I'm trying to work my way through the sci-fi movie canon, or if there is no such thing, then at least the vast category of Major Sci-Fi Movies I Haven't Yet Seen. Greencine is helping with this; in the last two weeks we've rented and watched Dune and Blade Runner. That's one faithful adaptation of a book I vaguely remember liking, and one extremely loose adaptation of a book I adored and continue to adore.
We watched Blade Runner first. It was nice to look at, and they got some important things right (for instance, there was no way Deckard could win a hand-to-hand fight against Roy Baty). Other than that, I hated it. It wasn't Do Androids Dream of Electric Sheep?, and while I realize it wasn't supposed to be, I think the parts they skipped were the best things in the book. The desperate, reflexive protection of living things, the ravaged emptiness of the post-war world, and the cult--Mercerism--that sprang up to offer what people needed most in that time and place, which was empathy. It's such a tremendously intriguing setup that some of the best scenes in the book are the ones that just set up the background. And then there's my favorite hardly-fictional science fiction invention ever, the creepy, invasive Penfield mood organ. They tossed all that out the window and made it a find-the-monster-outside find-the-monster-inside story. But at least it was attractive, right?
Then we watched Dune, and I dearly wished to be back watching Blade Runner again. I blame that squarely on David Lynch. He has an incomprehensible passion for casting Kyle McLachlan as mysteriously important and importantly mysterious characters who muse repeatedly over things until you're sick of hearing their voices. No, I wasn't turned off by Twin Peaks; why do you ask? It's been probably eight years since I read Dune, so I don't honestly remember if it was as self-important and tried as desperately to be eerie as the movie did. I suspect it wasn't and didn't. I might have to read it again to be sure. At the very least I know it had fewer shots of Sting making weird faces, and that's got to be good.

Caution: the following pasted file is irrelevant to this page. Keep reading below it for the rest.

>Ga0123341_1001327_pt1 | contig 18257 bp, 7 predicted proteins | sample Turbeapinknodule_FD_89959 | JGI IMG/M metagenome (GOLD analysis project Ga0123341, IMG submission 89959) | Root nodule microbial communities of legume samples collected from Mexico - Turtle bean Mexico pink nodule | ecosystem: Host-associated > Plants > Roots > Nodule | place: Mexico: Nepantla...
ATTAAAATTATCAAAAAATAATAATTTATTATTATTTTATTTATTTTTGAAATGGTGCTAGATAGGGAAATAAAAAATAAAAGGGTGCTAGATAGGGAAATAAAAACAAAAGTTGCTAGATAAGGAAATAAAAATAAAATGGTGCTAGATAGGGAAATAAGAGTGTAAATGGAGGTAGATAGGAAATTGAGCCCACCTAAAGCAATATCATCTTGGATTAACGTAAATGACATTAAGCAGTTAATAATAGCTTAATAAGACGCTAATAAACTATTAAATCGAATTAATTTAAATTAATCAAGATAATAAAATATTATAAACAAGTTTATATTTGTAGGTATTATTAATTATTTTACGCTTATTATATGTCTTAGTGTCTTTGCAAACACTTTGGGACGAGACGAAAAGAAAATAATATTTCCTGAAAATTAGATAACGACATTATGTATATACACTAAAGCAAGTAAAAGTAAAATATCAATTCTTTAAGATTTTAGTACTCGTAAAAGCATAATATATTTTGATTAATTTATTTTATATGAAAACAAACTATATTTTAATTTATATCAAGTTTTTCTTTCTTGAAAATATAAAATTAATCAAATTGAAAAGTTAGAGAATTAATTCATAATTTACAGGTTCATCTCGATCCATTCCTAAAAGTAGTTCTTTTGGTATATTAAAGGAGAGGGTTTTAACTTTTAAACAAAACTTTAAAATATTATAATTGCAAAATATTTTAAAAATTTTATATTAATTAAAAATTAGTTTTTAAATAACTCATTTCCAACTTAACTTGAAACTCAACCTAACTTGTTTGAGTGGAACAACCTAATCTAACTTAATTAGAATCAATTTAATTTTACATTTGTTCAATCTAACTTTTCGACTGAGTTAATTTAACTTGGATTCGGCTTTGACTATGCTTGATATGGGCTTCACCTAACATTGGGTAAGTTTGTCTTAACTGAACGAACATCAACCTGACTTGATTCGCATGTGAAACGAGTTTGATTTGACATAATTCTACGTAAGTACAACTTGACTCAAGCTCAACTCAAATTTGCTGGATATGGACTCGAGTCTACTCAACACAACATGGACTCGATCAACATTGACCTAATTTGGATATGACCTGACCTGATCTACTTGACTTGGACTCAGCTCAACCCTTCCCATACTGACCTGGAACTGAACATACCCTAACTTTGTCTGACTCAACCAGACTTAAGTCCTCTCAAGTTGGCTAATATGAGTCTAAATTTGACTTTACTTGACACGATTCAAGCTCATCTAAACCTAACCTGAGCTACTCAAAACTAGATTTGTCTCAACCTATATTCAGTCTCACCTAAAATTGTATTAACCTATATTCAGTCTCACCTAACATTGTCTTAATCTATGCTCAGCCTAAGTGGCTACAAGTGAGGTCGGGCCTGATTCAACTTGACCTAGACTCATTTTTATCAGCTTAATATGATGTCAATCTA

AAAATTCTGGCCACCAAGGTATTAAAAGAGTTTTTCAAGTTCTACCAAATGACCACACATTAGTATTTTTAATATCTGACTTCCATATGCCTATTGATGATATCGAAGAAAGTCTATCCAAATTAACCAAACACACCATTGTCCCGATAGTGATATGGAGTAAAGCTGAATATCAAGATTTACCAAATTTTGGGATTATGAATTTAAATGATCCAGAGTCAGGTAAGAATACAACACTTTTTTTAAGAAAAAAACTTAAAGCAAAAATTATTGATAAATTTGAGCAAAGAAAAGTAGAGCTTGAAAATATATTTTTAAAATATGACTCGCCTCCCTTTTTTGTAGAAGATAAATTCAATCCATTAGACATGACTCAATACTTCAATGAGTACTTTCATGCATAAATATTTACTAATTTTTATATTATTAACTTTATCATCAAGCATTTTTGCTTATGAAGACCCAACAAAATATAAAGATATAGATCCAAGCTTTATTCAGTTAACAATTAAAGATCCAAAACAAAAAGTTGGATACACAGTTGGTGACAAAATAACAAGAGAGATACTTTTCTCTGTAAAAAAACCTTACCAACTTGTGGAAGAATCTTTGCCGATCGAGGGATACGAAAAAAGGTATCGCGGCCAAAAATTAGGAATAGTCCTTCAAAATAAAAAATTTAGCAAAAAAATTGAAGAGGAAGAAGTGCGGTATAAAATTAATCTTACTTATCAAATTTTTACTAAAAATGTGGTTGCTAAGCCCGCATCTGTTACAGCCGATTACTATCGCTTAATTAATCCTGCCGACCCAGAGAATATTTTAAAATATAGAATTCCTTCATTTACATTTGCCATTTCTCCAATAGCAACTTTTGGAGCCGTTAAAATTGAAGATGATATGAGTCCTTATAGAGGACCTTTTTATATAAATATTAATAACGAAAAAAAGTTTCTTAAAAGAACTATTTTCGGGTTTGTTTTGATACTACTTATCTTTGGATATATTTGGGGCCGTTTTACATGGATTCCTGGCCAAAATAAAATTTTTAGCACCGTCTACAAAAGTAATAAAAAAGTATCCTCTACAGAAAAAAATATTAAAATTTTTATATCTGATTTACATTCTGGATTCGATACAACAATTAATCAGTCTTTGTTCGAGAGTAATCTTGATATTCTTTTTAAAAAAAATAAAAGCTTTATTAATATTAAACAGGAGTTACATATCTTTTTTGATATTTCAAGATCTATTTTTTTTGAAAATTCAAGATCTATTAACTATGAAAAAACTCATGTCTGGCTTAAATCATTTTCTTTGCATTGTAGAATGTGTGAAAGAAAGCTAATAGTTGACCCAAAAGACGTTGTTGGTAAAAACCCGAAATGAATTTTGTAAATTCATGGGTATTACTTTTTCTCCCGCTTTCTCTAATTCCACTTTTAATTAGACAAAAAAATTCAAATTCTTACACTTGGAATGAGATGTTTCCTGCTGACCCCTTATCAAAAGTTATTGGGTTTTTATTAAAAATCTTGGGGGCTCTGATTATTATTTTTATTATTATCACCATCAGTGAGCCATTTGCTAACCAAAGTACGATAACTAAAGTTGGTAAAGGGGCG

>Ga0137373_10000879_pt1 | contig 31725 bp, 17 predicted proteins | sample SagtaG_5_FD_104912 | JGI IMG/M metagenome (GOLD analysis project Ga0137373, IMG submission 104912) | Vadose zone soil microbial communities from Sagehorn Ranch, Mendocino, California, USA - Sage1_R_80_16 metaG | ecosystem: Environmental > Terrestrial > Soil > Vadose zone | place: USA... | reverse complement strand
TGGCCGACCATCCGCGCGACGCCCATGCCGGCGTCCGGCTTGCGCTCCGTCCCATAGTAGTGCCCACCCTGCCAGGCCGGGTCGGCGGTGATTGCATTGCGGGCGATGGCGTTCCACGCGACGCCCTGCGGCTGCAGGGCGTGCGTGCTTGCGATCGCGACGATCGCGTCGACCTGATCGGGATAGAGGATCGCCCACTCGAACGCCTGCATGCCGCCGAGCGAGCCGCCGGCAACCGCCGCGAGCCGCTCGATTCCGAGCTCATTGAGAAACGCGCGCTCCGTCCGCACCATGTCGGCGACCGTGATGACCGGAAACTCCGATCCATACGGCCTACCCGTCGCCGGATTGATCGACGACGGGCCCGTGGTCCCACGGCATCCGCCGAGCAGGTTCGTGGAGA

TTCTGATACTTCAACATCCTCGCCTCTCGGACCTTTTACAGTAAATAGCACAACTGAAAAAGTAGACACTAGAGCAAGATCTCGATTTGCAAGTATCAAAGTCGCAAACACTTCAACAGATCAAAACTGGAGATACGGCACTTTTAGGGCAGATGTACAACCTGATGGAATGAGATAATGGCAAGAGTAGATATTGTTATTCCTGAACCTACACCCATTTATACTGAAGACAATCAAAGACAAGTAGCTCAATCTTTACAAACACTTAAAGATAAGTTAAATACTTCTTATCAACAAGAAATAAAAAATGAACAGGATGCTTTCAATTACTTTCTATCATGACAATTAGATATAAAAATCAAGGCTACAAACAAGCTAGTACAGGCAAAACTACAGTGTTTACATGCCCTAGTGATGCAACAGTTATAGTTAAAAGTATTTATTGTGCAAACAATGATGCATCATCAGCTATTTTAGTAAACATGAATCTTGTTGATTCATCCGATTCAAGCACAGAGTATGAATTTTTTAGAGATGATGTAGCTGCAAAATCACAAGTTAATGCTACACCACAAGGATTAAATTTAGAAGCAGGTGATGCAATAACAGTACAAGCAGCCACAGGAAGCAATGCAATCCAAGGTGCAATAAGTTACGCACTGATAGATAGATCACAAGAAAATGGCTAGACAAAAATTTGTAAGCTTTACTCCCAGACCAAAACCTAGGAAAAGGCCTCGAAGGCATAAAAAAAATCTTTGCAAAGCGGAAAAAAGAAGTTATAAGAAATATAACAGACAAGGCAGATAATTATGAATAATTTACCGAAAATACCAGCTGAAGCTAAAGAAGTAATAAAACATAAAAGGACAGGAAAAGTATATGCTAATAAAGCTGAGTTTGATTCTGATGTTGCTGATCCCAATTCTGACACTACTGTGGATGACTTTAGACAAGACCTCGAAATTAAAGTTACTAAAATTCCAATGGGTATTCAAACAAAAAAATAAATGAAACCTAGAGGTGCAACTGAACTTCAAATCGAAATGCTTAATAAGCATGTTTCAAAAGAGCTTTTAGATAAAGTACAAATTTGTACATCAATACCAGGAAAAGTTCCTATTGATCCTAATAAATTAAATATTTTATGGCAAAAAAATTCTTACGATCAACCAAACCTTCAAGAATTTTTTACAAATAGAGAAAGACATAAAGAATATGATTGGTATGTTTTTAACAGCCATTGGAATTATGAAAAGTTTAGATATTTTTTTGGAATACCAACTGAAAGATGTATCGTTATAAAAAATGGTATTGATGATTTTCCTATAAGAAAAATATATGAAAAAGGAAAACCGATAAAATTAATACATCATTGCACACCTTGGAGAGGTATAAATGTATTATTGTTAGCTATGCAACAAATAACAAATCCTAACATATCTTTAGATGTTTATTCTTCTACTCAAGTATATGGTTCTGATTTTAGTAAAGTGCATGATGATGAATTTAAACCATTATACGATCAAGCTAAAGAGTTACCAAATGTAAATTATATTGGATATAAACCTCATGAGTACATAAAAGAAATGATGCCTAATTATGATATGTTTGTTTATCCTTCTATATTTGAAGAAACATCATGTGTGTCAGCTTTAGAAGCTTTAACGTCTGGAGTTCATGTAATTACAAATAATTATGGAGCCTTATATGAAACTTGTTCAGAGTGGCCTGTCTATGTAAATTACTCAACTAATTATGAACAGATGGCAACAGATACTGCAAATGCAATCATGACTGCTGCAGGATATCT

So far the Sci-Fi Canon Project has done little except convince me that sci-fi is better read than viewed. That's partly inherent in the genre; visions of the future, when made into film, are usually terminally tied to the era in which they were created instead of the era they're trying to evoke. Sometimes the books are too, but lucky and gifted authors can escape it. Somehow the movie directors don't seem to manage as well, or at least, when they're weird masturbatory bastards like David Lynch, they don't manage as well.
I'm posting this from the safety and comfort of my own home, thanks to a cheap-as-sin used monitor and two helpful men named Jacob (the other one was the clerk at Computer Renaissance in Pleasant Hill). It's spectacularly awesome not to have to share a computer, particularly when the person whose computer you're sharing is more of a computer geek than you are. It makes for not too much computer time.
Fun activity, relevant to the above entry: Google shai hulud. Then Google shai hulud dune. That's right, it's a horrendous aggro screamy band named after a sci-fi monster. I have a small handful of mp3s of their songs (acquired in a period of "oh hell my boyfriend listens to this stuff I have to at least try it"), and I must tell you that merely reading about the hilarity doesn't do it justice. Notable song titles include "The Bonds Of Those Who Have No Understanding Of Consequence" and "Eating Bullets of Acceptance". But now you know the secret: they're even bigger dorks than you or I.Posted by dianna at July 2, 2005 06:12 PM